The trial of George Zimmerman has moved to the courtroom, but the case remains in the court of public opinion.
Zimmerman faces second-degree murder charges in the fatal shooting of Trayvon Martin, 17.
Pundits, politicians, bloggers, media networks and many more have seized on the tiniest of details, repeating them and updating them from day to day as more information became public. It will be difficult to pick jury members who can remain open minded after weeks of coverage by virtually every media outlet.
Even the basic parts of the story have been called into question, with people attempting to guess what is said during phone calls and whose voice can be heard on 911 tapes.
It’s virtually certain a large number of legal experts will be called on to testify about what happened that night in Florida if this goes to trial.
It’s also likely that the entire case will come down to two factors that are not up for debate. One, a 911 dispatcher told Zimmerman there was no need to follow Martin that night. That could impact the second factor, Florida’s “stand your ground” law.
It’s possible that a judge could throw out the case before Zimmerman ever faces a jury because of the Florida legislation. The “stand your ground” law gives Florida residents a broad right to use deadly force without having to retreat from a fight if they believe they are in danger.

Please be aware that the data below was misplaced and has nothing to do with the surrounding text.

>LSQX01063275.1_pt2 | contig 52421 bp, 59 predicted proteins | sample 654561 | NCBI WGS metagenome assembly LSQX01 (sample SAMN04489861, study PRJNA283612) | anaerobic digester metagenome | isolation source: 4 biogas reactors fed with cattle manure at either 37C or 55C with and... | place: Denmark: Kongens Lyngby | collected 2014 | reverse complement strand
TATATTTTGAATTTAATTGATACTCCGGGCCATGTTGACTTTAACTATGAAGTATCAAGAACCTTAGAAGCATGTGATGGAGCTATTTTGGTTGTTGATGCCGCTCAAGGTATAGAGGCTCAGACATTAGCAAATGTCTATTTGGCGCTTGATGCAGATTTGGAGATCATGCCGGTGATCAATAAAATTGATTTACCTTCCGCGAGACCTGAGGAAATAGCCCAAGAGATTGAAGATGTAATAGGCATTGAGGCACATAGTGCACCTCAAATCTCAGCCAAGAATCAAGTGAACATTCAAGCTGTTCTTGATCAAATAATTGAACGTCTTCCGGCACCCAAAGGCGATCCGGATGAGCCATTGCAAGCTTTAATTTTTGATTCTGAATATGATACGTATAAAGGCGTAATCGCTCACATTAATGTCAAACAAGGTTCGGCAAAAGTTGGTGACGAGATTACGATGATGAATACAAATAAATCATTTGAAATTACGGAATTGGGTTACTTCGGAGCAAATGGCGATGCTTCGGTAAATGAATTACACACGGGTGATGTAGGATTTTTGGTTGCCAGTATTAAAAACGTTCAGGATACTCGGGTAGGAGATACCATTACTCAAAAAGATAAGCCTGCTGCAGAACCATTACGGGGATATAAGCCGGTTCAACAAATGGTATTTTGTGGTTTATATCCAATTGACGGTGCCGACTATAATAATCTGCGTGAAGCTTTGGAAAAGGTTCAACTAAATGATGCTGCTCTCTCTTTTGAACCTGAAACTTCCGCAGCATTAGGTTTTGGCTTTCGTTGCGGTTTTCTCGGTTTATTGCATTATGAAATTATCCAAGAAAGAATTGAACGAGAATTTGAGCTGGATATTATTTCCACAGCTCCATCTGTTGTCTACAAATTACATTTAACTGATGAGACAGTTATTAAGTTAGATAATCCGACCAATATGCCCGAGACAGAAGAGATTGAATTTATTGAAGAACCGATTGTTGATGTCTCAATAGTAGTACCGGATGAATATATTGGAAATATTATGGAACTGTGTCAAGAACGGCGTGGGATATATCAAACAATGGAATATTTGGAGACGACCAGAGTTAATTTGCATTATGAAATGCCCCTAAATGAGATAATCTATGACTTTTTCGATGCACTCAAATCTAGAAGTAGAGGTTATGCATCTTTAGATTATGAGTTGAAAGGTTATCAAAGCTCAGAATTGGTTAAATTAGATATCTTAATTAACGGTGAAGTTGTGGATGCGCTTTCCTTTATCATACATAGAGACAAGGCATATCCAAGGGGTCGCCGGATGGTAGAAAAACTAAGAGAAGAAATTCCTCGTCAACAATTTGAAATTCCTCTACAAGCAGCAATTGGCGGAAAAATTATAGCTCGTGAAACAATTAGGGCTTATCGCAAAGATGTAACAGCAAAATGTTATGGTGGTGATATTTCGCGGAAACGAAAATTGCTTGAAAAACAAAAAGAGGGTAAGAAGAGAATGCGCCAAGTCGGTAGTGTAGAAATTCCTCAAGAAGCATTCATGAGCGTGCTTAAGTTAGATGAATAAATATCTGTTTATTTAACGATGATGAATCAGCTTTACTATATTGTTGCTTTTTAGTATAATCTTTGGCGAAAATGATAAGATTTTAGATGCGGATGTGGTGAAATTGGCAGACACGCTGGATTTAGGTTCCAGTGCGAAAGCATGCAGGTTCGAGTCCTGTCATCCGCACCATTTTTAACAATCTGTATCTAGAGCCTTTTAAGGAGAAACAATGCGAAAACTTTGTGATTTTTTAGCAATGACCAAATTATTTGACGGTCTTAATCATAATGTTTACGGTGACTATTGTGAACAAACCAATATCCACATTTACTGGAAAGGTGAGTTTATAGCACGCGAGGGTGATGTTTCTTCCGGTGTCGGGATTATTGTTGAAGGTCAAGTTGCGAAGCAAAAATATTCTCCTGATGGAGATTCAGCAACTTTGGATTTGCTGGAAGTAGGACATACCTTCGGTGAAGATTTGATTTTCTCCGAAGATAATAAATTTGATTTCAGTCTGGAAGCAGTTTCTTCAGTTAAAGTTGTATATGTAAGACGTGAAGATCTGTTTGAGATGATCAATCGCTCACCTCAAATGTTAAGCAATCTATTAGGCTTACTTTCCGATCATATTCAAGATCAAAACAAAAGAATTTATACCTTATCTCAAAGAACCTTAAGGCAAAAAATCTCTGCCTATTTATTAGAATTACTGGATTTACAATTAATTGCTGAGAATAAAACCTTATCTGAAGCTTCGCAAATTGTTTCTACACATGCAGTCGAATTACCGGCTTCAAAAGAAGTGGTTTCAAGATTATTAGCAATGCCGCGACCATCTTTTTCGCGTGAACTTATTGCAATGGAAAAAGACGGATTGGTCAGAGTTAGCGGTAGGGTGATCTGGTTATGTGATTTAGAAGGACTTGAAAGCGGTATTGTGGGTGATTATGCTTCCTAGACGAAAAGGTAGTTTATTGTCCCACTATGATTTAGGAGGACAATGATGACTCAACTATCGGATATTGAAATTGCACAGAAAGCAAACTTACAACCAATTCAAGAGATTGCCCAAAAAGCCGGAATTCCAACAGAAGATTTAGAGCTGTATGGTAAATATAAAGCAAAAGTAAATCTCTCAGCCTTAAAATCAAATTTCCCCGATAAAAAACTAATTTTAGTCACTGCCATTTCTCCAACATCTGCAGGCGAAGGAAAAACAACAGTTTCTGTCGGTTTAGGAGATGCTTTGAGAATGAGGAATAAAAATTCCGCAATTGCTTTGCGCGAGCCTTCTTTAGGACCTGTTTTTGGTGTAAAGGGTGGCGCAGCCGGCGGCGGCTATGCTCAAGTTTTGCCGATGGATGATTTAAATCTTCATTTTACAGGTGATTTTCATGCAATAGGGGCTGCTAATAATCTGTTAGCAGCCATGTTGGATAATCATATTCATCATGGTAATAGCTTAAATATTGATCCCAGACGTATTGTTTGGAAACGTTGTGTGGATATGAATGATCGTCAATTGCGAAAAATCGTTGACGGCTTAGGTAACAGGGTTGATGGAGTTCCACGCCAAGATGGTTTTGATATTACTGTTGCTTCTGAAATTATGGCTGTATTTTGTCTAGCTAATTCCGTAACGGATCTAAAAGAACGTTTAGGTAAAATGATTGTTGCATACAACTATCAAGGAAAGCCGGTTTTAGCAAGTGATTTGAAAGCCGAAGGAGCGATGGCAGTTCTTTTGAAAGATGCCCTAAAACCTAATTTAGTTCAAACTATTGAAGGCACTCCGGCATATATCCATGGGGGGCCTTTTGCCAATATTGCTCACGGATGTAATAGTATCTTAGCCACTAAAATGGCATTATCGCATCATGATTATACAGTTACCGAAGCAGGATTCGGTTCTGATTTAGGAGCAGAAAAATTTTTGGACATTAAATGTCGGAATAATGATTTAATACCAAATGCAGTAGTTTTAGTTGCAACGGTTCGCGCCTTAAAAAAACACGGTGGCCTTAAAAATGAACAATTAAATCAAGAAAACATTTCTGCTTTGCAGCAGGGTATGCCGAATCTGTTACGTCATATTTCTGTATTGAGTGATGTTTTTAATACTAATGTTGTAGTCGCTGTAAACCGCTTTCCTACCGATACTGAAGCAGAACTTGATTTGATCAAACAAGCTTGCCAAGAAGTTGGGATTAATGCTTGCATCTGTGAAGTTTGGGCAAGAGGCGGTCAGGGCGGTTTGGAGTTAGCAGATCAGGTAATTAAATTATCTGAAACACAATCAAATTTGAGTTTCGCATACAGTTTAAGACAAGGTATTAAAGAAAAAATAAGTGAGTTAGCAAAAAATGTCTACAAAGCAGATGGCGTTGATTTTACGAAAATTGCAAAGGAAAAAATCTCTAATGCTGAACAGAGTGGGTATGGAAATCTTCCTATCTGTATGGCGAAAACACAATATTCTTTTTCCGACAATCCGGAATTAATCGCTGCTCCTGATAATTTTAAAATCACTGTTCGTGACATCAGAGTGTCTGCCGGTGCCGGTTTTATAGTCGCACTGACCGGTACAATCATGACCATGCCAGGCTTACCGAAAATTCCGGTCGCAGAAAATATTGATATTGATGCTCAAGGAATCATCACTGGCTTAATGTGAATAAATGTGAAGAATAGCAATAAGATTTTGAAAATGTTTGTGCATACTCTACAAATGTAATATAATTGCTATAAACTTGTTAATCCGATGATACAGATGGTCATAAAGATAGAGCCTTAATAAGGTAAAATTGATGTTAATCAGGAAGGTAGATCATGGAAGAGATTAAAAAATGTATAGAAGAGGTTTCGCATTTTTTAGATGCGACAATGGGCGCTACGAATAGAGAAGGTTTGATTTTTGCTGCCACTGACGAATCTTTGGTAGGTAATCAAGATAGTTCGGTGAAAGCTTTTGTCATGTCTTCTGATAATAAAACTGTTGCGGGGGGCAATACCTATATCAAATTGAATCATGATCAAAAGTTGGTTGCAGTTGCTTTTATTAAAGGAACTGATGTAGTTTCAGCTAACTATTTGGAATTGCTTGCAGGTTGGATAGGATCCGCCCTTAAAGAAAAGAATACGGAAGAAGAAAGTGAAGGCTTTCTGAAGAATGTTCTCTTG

Legal experts say that Zimmerman’s lawyers only have to prove a preponderance of evidence – a low legal standard – that the shooting was in self-defense to have the second- degree murder charges thrown out.
If that fails, the lawyers can again use the law as a defense in a jury trial.
Suppose Martin felt threatened that night since he was being followed by an unknown man. If Zimmerman testifies that Martin attacked him, could a jury decide that such an attack was allowed under the “stand your ground” law?
What happens when both parties in an incident can legally fight to the death? How do we define laws based on personal feelings that can never be verified?
Debate and discussion about that law are sure to dominate media outlets in the weeks to come. We should all keep cool heads as this plays out.